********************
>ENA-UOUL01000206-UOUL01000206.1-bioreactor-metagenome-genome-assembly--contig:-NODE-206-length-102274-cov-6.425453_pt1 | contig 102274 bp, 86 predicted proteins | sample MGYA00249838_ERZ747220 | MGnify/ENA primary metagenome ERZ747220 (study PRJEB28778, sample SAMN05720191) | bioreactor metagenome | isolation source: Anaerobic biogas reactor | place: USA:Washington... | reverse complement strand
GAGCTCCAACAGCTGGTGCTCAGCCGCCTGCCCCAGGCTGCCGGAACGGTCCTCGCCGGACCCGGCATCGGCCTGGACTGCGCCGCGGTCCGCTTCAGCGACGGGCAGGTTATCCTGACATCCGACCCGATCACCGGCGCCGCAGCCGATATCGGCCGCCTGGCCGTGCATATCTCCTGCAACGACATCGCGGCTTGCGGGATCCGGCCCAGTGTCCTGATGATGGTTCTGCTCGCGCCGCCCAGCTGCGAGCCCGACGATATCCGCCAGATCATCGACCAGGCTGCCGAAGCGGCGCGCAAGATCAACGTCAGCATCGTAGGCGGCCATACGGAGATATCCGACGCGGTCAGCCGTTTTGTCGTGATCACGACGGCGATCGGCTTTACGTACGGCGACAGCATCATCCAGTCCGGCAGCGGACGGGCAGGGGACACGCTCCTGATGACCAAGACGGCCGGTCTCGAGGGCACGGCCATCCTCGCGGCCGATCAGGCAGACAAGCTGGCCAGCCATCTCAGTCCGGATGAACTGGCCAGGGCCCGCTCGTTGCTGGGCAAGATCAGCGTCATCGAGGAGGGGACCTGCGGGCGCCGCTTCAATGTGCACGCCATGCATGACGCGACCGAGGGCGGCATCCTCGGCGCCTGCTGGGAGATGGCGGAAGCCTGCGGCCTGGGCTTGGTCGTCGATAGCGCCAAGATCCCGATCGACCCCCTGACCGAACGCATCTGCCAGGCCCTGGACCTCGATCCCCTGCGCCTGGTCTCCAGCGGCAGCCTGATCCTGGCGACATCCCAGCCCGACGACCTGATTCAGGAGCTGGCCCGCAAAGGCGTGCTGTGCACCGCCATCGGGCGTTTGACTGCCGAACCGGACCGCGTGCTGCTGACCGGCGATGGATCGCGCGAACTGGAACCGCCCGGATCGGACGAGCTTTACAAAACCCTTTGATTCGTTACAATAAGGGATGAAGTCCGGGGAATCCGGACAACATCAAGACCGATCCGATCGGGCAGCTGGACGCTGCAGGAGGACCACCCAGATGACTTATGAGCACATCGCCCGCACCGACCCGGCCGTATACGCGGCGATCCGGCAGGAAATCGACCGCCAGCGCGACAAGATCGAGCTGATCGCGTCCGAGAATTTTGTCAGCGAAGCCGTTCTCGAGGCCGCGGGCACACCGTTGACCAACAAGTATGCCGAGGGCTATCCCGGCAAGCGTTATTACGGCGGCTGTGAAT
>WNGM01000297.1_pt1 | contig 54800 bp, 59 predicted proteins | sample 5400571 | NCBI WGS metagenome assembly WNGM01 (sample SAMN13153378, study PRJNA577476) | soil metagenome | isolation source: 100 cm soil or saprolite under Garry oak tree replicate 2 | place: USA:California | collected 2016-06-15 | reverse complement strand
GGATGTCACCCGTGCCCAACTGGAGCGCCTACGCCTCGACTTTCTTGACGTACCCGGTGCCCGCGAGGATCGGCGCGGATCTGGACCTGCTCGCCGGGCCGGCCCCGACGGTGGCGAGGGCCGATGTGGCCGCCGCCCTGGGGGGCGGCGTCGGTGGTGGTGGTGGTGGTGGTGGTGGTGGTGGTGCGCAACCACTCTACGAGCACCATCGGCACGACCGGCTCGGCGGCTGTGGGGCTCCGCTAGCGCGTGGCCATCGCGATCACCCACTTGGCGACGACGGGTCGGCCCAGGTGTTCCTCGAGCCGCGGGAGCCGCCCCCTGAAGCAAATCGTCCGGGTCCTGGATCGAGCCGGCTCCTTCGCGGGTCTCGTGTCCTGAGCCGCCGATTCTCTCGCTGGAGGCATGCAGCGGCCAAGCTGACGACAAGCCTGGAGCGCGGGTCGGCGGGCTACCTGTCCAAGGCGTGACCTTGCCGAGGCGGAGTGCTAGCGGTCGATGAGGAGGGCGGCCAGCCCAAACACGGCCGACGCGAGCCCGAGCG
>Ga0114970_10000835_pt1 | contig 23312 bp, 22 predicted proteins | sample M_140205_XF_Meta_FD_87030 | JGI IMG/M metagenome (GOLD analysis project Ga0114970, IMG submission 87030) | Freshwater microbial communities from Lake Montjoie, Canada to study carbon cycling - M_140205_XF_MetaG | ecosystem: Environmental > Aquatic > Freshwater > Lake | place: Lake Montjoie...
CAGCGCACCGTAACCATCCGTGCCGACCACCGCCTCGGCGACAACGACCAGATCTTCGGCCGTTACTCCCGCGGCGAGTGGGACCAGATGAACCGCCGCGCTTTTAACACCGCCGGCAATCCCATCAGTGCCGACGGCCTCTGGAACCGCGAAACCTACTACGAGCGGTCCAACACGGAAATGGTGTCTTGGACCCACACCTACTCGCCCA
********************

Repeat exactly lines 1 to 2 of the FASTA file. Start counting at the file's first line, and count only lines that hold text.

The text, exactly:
>ENA-UOUL01000206-UOUL01000206.1-bioreactor-metagenome-genome-assembly--contig:-NODE-206-length-102274-cov-6.425453_pt1 | contig 102274 bp, 86 predicted proteins | sample MGYA00249838_ERZ747220 | MGnify/ENA primary metagenome ERZ747220 (study PRJEB28778, sample SAMN05720191) | bioreactor metagenome | isolation source: Anaerobic biogas reactor | place: USA:Washington... | reverse complement strand
GAGCTCCAACAGCTGGTGCTCAGCCGCCTGCCCCAGGCTGCCGGAACGGTCCTCGCCGGACCCGGCATCGGCCTGGACTGCGCCGCGGTCCGCTTCAGCGACGGGCAGGTTATCCTGACATCCGACCCGATCACCGGCGCCGCAGCCGATATCGGCCGCCTGGCCGTGCATATCTCCTGCAACGACATCGCGGCTTGCGGGATCCGGCCCAGTGTCCTGATGATGGTTCTGCTCGCGCCGCCCAGCTGCGAGCCCGACGATATCCGCCAGATCATCGACCAGGCTGCCGAAGCGGCGCGCAAGATCAACGTCAGCATCGTAGGCGGCCATACGGAGATATCCGACGCGGTCAGCCGTTTTGTCGTGATCACGACGGCGATCGGCTTTACGTACGGCGACAGCATCATCCAGTCCGGCAGCGGACGGGCAGGGGACACGCTCCTGATGACCAAGACGGCCGGTCTCGAGGGCACGGCCATCCTCGCGGCCGATCAGGCAGACAAGCTGGCCAGCCATCTCAGTCCGGATGAACTGGCCAGGGCCCGCTCGTTGCTGGGCAAGATCAGCGTCATCGAGGAGGGGACCTGCGGGCGCCGCTTCAATGTGCACGCCATGCATGACGCGACCGAGGGCGGCATCCTCGGCGCCTGCTGGGAGATGGCGGAAGCCTGCGGCCTGGGCTTGGTCGTCGATAGCGCCAAGATCCCGATCGACCCCCTGACCGAACGCATCTGCCAGGCCCTGGACCTCGATCCCCTGCGCCTGGTCTCCAGCGGCAGCCTGATCCTGGCGACATCCCAGCCCGACGACCTGATTCAGGAGCTGGCCCGCAAAGGCGTGCTGTGCACCGCCATCGGGCGTTTGACTGCCGAACCGGACCGCGTGCTGCTGACCGGCGATGGATCGCGCGAACTGGAACCGCCCGGATCGGACGAGCTTTACAAAACCCTTTGATTCGTTACAATAAGGGATGAAGTCCGGGGAATCCGGACAACATCAAGACCGATCCGATCGGGCAGCTGGACGCTGCAGGAGGACCACCCAGATGACTTATGAGCACATCGCCCGCACCGACCCGGCCGTATACGCGGCGATCCGGCAGGAAATCGACCGCCAGCGCGACAAGATCGAGCTGATCGCGTCCGAGAATTTTGTCAGCGAAGCCGTTCTCGAGGCCGCGGGCACACCGTTGACCAACAAGTATGCCGAGGGCTATCCCGGCAAGCGTTATTACGGCGGCTGTGAAT